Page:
We’re doing it with a partner who’s ultimately going to figure out how to implement that project, meaning they’re going to do the fundraising for the rest of that commercial capital. Everything we do to de-risk that project is to bring down the cost of that capital, which is quite high in those markets. That’s how you begin, right? That’s how you start changing the narrative. That’s how you start building trust in the financial community that working in these markets, especially on these high value projects really is within their interest, but it takes time. And that’s why we’re doing this really strong focus on these handful of corridors to demonstrate that that it can be done.

AH: So, okay, we’re talking here about what you’d like to see and what you’re starting to see happen. I’d like to also know where isn’t it working yet, and where can it get better? What are the areas that need to see some improvement? Where are we lacking? What would you like to achieve, but you haven’t been able to get there yet?

HM: It’s a great question. I am very optimistic, as you probably can hear from my enthusiasm for the work that I’m lucky enough to take part in. But the challenge is really in scale. And so, the work that we’re doing on the continent of Africa is certainly not indicative of all the need on the continent.

There’s many other corridors and areas that require additional investment, some that maybe are lucky enough to have critical minerals that help make that investment a bit easier, but many that do not. So, how do you scale this theory of economic development deployment in a way that we can cover more markets more broadly, I think it’s going to be a bit of a trip.

And of course, a piece of that is not just everything that we do, but having willing partners on the other side to continue to improve the regulatory environment to create more transparency and frankly, to require the same level that we’re offering of service from anyone entering their economy. And it takes time, not every partner is in the position to do that, and if we could scale faster, if we had more resources – of course, that’s always something we wish for – I think that we would be in a much better position. So those would be the things I would say if I had my wish list. I would certainly lean on those to do this in more places and demonstrate that this model can work.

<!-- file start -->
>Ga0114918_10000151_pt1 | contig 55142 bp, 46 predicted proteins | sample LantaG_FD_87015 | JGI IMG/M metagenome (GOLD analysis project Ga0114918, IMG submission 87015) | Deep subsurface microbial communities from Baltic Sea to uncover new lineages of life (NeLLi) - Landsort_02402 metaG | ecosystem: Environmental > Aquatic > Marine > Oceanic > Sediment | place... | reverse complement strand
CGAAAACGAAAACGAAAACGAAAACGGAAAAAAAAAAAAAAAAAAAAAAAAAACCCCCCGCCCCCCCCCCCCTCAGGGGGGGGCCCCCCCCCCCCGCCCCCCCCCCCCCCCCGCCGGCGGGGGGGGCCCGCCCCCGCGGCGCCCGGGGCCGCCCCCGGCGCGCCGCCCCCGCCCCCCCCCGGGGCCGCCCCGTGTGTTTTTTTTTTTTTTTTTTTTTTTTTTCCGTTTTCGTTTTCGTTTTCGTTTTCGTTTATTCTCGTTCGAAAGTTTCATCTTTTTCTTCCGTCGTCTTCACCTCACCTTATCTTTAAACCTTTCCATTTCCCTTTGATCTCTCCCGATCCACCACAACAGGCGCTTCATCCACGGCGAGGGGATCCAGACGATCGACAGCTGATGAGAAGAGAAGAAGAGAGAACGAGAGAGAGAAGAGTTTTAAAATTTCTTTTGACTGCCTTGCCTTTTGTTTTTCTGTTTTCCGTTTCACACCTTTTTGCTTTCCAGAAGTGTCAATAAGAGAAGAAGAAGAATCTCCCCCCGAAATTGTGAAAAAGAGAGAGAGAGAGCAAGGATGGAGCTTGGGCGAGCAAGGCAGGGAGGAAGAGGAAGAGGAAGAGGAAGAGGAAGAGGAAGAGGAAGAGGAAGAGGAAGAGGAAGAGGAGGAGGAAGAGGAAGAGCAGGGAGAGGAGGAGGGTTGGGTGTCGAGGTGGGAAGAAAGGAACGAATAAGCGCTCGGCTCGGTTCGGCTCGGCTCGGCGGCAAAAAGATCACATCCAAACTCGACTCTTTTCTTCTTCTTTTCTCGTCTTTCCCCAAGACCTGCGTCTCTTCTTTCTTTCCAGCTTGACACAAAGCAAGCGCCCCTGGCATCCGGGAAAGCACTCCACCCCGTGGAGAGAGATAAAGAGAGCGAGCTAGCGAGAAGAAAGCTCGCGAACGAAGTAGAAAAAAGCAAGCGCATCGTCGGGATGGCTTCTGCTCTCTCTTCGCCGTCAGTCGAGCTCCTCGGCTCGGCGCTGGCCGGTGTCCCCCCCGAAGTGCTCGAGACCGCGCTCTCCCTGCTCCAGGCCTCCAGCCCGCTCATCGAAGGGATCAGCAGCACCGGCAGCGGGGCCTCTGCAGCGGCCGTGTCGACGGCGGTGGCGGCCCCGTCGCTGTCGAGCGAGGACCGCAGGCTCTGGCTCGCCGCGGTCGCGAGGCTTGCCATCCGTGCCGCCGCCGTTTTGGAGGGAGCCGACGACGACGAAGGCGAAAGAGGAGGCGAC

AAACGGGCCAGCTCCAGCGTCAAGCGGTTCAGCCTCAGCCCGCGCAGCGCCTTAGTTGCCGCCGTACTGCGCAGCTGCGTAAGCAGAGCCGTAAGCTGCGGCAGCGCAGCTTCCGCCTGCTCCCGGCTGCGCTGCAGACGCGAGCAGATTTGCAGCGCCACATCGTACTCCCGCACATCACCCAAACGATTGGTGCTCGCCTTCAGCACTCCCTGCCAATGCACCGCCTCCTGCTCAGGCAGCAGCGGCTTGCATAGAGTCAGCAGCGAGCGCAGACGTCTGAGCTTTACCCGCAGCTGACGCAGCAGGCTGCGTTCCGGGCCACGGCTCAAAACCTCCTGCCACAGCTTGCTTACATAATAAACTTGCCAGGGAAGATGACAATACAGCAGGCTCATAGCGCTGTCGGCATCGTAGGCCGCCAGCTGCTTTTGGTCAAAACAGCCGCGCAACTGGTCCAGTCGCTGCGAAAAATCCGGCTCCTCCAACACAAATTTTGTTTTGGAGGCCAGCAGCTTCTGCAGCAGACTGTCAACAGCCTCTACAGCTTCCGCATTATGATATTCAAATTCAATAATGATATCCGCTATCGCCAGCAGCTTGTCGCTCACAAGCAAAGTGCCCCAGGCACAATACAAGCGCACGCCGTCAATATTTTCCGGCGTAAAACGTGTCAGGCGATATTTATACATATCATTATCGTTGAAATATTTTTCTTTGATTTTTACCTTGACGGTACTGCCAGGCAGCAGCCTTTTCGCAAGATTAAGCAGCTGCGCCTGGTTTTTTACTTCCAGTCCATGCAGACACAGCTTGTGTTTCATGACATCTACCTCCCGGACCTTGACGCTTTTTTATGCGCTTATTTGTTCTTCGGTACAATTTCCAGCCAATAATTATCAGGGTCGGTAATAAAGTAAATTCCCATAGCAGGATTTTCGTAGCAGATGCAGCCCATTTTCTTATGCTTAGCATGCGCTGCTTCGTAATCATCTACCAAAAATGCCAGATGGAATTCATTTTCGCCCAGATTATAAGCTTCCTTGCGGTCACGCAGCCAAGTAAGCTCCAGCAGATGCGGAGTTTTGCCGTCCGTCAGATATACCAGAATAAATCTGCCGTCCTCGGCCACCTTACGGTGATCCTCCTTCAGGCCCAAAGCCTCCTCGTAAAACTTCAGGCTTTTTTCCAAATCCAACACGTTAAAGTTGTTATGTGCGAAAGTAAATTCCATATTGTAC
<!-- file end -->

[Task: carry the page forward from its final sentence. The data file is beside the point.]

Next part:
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AH: We’ve talked a little bit about critical minerals. I’d like to dive into that a little bit more. You know, we touched on copper and cobalt. Obviously, we’re not seeing the US produce cobalt. You have to go to other parts of the world to get that. So I’m curious to know which parts of the supply chain you’re seeing the most interest in. Firstly, from the perspective of the government, whereabouts in the critical mineral supply chain, is it looking to do this work? And secondly, I guess, from the perspective of the market coming to you and saying, hey, we’d like to get involved in the work that you’re doing. I’d love to know if these two align, basically.

HM: You know, they really do. I think those lists would actually look quite similar, maybe with a couple different caveats. But what’s motivating our thinking on what is needed for the global EV supply chain will continue to shift. We’re very well aware that chemistries are evolving. Even in our own economy, as we’re investing in developing new types of battery chemistries, but there are some truths that will remain no matter what.